To accept that he was initially supported by the people does not diminish or justify his crimes. History provides us with many examples of charismatic dictators who were able to successfully consolidate totalitarian states by deceiving the people through demagoguery, stoking nationalistic fervor, politicizing everything under the sun, and uniting them against a foreign enemy— Hitler in Nazi Germany and Mao in Communist China, for example. Totalitarianism is unachievable without that initial process of mass mobilization. Do Cubans possess some superhuman trait that renders them immune to duplicity?
P.S. — You should ask me about my Cuban bona fides instead of speculating. I’m a Hialeah-born Cuban-American. My maternal grandparents were Batista-era exiles, and my paternal grandparents were Castro-era exiles. My paternal grandfather was involved in the anti-Castro insurgency and held as a political prisoner. On my mom's side, my great great great grandfather was a major general in Cuba’s 10 Years War and is honored with a marble statue and park in his native Holguín, check him out —> http://www.ecured.cu/index.php/Julio_Grave_de_Peralta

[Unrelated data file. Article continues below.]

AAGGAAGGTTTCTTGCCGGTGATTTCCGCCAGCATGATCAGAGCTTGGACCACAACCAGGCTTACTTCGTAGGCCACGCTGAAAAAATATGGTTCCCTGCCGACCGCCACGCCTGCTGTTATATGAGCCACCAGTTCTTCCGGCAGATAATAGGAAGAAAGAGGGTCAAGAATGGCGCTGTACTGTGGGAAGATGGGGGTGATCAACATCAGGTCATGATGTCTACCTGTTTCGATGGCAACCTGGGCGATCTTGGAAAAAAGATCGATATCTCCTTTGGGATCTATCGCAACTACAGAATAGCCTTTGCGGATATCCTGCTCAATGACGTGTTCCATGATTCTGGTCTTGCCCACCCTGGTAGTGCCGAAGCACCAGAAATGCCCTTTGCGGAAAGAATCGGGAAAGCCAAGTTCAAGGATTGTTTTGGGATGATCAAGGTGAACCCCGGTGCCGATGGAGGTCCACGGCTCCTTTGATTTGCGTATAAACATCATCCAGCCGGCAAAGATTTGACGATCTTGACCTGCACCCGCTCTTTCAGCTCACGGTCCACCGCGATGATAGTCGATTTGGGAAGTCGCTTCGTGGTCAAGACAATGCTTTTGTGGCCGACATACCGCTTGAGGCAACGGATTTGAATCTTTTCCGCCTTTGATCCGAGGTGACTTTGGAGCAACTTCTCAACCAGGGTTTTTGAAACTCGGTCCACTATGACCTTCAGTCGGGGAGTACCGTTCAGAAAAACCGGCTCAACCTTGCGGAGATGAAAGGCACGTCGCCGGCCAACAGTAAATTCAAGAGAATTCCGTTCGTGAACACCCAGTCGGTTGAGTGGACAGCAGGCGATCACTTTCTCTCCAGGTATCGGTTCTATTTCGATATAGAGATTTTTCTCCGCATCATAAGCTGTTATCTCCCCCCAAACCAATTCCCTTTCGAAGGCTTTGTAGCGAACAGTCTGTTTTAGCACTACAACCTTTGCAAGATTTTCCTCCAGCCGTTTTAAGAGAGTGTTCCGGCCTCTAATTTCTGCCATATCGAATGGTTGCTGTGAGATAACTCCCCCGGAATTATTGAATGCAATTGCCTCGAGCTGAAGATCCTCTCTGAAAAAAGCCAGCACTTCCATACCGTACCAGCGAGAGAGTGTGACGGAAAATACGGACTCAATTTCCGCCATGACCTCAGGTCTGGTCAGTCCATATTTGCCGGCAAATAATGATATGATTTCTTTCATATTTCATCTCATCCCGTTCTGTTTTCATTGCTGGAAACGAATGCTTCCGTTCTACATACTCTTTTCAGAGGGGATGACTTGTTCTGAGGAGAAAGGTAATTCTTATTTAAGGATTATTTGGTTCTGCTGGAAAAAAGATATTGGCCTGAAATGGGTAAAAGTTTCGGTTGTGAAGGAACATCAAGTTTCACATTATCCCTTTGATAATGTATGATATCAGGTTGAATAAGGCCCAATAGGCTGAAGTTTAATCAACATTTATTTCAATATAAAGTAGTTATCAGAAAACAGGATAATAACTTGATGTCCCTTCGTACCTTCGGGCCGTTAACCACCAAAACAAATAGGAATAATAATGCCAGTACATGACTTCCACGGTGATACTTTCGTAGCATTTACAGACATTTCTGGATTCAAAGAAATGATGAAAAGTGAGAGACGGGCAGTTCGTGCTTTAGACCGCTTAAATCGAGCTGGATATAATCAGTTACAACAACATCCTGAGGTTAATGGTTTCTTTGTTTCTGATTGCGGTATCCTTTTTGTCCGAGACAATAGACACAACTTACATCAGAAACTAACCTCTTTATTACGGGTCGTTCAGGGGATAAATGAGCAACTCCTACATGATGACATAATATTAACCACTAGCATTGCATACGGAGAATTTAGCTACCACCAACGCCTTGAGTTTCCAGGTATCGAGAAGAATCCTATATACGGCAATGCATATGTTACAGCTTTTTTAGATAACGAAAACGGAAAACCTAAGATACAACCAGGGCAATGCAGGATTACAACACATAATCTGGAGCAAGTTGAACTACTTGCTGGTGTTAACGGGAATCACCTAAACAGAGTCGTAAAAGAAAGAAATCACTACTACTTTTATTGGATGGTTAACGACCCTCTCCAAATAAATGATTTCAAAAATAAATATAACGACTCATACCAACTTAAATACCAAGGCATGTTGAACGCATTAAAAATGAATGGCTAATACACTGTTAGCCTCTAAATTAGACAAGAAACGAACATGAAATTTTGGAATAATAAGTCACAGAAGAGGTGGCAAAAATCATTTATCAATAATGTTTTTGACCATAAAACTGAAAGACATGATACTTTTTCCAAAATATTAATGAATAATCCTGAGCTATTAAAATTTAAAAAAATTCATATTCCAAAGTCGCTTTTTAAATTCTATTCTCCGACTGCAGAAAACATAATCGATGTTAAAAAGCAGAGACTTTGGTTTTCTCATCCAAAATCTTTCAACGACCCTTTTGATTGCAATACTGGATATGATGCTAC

Now put that in your pipe and smoke it.
I'll reply to some of your other points in a subsequent post.
You have a wonderful facility for reiteration, which you have demonstrated on prior occasions in our dialogue. Rather than address points which I have already answered, I will identify whatever is new in your reply and confine myself to that.
The U.S. arms embargo on the Batista government was not a "symbolic blow." It telegraphed to all Cubans that Batista no longer enjoyed the support of the United States and that they were free to choose for themselves between Batista and Castro.
I do not care what Castro promised the Cuban people prior to 1959 because everything he promised was a lie. If they supported the Revolution based on those lies, then their support was for what he promised, not for what he really represented nor for what he actually delivered. In short, they supported an illusion. The con-artist who created that illusion before their eyes was actually its very negation. I do not understand why you place so much importance on Fidel Castro's supposed popularity, which as I've already explained was obtained fraudulently and hence was meaningless.